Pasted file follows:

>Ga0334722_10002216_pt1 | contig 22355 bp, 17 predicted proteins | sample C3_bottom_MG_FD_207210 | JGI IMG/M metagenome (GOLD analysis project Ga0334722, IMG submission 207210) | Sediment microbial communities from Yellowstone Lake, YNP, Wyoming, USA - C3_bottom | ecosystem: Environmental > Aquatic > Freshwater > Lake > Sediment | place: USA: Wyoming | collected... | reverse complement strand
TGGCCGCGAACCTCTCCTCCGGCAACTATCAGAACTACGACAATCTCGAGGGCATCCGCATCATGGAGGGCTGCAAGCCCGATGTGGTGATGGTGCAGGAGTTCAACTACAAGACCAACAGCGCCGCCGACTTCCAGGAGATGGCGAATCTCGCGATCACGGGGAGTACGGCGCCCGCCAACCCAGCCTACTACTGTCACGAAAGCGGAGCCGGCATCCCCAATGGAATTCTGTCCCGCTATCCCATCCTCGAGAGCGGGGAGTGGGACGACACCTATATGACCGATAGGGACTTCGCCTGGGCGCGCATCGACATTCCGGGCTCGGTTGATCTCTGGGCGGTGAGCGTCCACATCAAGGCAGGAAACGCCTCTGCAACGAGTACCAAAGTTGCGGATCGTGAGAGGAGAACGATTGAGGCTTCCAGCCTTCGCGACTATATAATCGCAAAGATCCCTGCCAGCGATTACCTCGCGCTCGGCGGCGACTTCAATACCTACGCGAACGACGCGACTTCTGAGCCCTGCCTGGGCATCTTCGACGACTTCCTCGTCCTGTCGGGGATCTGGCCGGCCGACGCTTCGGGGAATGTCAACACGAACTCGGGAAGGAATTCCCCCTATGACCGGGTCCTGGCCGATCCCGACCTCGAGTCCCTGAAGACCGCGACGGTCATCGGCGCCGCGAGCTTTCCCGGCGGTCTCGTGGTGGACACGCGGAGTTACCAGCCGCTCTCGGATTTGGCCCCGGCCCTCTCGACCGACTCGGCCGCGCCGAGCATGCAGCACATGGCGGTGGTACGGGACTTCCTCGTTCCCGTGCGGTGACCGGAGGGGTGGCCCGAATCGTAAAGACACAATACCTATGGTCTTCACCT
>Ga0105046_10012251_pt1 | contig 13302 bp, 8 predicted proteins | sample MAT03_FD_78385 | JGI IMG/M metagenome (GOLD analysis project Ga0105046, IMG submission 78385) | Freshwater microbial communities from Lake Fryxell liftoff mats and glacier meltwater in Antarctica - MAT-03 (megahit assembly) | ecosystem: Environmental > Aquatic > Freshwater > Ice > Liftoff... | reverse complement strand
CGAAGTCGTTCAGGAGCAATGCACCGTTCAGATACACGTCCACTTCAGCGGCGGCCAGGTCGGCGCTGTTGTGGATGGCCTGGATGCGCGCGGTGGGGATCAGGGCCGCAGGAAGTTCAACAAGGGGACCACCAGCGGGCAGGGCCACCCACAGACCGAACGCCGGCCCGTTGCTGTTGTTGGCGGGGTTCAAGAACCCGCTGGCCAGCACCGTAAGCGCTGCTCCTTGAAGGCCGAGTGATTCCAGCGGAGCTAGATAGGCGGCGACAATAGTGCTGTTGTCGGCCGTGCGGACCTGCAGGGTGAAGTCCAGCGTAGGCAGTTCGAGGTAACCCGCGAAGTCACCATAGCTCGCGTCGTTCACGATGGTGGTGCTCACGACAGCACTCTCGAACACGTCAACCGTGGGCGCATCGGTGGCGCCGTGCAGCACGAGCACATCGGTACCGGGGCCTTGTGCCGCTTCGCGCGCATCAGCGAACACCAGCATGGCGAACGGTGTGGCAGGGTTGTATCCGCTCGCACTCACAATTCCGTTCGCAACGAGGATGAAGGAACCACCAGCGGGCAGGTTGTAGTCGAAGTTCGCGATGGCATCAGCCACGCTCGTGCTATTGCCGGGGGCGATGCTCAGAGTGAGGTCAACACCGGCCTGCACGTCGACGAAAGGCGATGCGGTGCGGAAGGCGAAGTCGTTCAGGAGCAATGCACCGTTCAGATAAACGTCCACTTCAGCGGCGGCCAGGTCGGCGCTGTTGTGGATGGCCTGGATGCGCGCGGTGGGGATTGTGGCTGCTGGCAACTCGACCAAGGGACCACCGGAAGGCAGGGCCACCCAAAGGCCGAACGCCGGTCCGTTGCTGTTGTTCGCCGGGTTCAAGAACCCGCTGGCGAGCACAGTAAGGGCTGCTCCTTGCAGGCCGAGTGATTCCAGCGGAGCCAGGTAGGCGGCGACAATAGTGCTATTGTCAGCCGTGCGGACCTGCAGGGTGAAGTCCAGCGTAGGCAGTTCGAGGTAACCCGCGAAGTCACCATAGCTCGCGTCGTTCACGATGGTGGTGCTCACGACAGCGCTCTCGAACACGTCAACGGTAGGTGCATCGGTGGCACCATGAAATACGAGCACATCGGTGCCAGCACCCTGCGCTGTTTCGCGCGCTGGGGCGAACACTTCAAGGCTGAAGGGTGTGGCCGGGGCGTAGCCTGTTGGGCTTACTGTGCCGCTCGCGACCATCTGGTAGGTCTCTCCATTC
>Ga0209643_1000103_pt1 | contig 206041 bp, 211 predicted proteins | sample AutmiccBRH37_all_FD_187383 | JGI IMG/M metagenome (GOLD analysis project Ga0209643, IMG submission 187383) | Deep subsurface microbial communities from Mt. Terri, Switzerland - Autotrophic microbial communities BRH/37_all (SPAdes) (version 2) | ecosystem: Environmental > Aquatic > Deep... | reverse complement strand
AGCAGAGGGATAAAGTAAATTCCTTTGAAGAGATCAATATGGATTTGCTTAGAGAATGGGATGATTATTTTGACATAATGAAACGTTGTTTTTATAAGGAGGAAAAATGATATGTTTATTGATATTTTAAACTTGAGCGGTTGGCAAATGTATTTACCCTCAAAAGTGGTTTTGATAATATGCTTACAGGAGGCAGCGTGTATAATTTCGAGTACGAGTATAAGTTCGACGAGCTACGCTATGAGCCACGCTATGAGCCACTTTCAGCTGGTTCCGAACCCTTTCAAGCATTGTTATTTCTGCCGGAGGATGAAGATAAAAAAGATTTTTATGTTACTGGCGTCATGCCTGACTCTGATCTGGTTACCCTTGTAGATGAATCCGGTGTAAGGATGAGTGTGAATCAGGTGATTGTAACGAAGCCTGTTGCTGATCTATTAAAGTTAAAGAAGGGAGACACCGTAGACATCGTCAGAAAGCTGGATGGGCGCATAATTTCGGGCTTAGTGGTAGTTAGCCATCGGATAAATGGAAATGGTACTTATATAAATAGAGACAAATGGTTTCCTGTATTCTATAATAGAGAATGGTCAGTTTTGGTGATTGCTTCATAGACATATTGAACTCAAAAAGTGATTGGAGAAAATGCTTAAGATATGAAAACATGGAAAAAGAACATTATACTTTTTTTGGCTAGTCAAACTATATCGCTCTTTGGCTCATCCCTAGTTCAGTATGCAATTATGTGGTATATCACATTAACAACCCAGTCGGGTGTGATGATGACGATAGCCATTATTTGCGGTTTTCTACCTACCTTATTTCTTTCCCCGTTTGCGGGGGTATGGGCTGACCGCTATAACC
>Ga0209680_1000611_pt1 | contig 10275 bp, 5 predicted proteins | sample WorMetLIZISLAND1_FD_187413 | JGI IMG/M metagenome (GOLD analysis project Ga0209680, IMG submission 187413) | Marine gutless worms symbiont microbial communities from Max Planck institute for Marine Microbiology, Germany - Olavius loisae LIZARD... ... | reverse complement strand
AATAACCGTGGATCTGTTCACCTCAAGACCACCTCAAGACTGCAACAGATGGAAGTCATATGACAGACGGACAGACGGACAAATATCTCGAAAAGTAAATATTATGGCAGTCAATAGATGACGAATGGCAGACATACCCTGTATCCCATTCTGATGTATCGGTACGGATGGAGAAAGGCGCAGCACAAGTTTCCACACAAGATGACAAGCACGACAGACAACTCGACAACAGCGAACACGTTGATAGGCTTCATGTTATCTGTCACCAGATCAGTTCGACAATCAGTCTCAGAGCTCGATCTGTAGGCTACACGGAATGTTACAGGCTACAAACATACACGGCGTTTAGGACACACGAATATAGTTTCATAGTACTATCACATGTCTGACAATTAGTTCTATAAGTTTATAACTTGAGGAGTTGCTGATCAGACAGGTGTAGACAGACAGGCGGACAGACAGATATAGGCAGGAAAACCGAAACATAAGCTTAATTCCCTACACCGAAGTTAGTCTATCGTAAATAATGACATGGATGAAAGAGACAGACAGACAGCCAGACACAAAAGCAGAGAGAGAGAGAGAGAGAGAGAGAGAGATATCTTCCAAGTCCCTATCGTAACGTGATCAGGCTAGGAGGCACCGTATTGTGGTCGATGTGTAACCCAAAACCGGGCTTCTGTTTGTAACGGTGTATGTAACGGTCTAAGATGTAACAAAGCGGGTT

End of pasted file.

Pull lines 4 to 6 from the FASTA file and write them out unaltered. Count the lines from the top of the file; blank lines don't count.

CGAAGTCGTTCAGGAGCAATGCACCGTTCAGATACACGTCCACTTCAGCGGCGGCCAGGTCGGCGCTGTTGTGGATGGCCTGGATGCGCGCGGTGGGGATCAGGGCCGCAGGAAGTTCAACAAGGGGACCACCAGCGGGCAGGGCCACCCACAGACCGAACGCCGGCCCGTTGCTGTTGTTGGCGGGGTTCAAGAACCCGCTGGCCAGCACCGTAAGCGCTGCTCCTTGAAGGCCGAGTGATTCCAGCGGAGCTAGATAGGCGGCGACAATAGTGCTGTTGTCGGCCGTGCGGACCTGCAGGGTGAAGTCCAGCGTAGGCAGTTCGAGGTAACCCGCGAAGTCACCATAGCTCGCGTCGTTCACGATGGTGGTGCTCACGACAGCACTCTCGAACACGTCAACCGTGGGCGCATCGGTGGCGCCGTGCAGCACGAGCACATCGGTACCGGGGCCTTGTGCCGCTTCGCGCGCATCAGCGAACACCAGCATGGCGAACGGTGTGGCAGGGTTGTATCCGCTCGCACTCACAATTCCGTTCGCAACGAGGATGAAGGAACCACCAGCGGGCAGGTTGTAGTCGAAGTTCGCGATGGCATCAGCCACGCTCGTGCTATTGCCGGGGGCGATGCTCAGAGTGAGGTCAACACCGGCCTGCACGTCGACGAAAGGCGATGCGGTGCGGAAGGCGAAGTCGTTCAGGAGCAATGCACCGTTCAGATAAACGTCCACTTCAGCGGCGGCCAGGTCGGCGCTGTTGTGGATGGCCTGGATGCGCGCGGTGGGGATTGTGGCTGCTGGCAACTCGACCAAGGGACCACCGGAAGGCAGGGCCACCCAAAGGCCGAACGCCGGTCCGTTGCTGTTGTTCGCCGGGTTCAAGAACCCGCTGGCGAGCACAGTAAGGGCTGCTCCTTGCAGGCCGAGTGATTCCAGCGGAGCCAGGTAGGCGGCGACAATAGTGCTATTGTCAGCCGTGCGGACCTGCAGGGTGAAGTCCAGCGTAGGCAGTTCGAGGTAACCCGCGAAGTCACCATAGCTCGCGTCGTTCACGATGGTGGTGCTCACGACAGCGCTCTCGAACACGTCAACGGTAGGTGCATCGGTGGCACCATGAAATACGAGCACATCGGTGCCAGCACCCTGCGCTGTTTCGCGCGCTGGGGCGAACACTTCAAGGCTGAAGGGTGTGGCCGGGGCGTAGCCTGTTGGGCTTACTGTGCCGCTCGCGACCATCTGGTAGGTCTCTCCATTC
>Ga0209643_1000103_pt1 | contig 206041 bp, 211 predicted proteins | sample AutmiccBRH37_all_FD_187383 | JGI IMG/M metagenome (GOLD analysis project Ga0209643, IMG submission 187383) | Deep subsurface microbial communities from Mt. Terri, Switzerland - Autotrophic microbial communities BRH/37_all (SPAdes) (version 2) | ecosystem: Environmental > Aquatic > Deep... | reverse complement strand
AGCAGAGGGATAAAGTAAATTCCTTTGAAGAGATCAATATGGATTTGCTTAGAGAATGGGATGATTATTTTGACATAATGAAACGTTGTTTTTATAAGGAGGAAAAATGATATGTTTATTGATATTTTAAACTTGAGCGGTTGGCAAATGTATTTACCCTCAAAAGTGGTTTTGATAATATGCTTACAGGAGGCAGCGTGTATAATTTCGAGTACGAGTATAAGTTCGACGAGCTACGCTATGAGCCACGCTATGAGCCACTTTCAGCTGGTTCCGAACCCTTTCAAGCATTGTTATTTCTGCCGGAGGATGAAGATAAAAAAGATTTTTATGTTACTGGCGTCATGCCTGACTCTGATCTGGTTACCCTTGTAGATGAATCCGGTGTAAGGATGAGTGTGAATCAGGTGATTGTAACGAAGCCTGTTGCTGATCTATTAAAGTTAAAGAAGGGAGACACCGTAGACATCGTCAGAAAGCTGGATGGGCGCATAATTTCGGGCTTAGTGGTAGTTAGCCATCGGATAAATGGAAATGGTACTTATATAAATAGAGACAAATGGTTTCCTGTATTCTATAATAGAGAATGGTCAGTTTTGGTGATTGCTTCATAGACATATTGAACTCAAAAAGTGATTGGAGAAAATGCTTAAGATATGAAAACATGGAAAAAGAACATTATACTTTTTTTGGCTAGTCAAACTATATCGCTCTTTGGCTCATCCCTAGTTCAGTATGCAATTATGTGGTATATCACATTAACAACCCAGTCGGGTGTGATGATGACGATAGCCATTATTTGCGGTTTTCTACCTACCTTATTTCTTTCCCCGTTTGCGGGGGTATGGGCTGACCGCTATAACC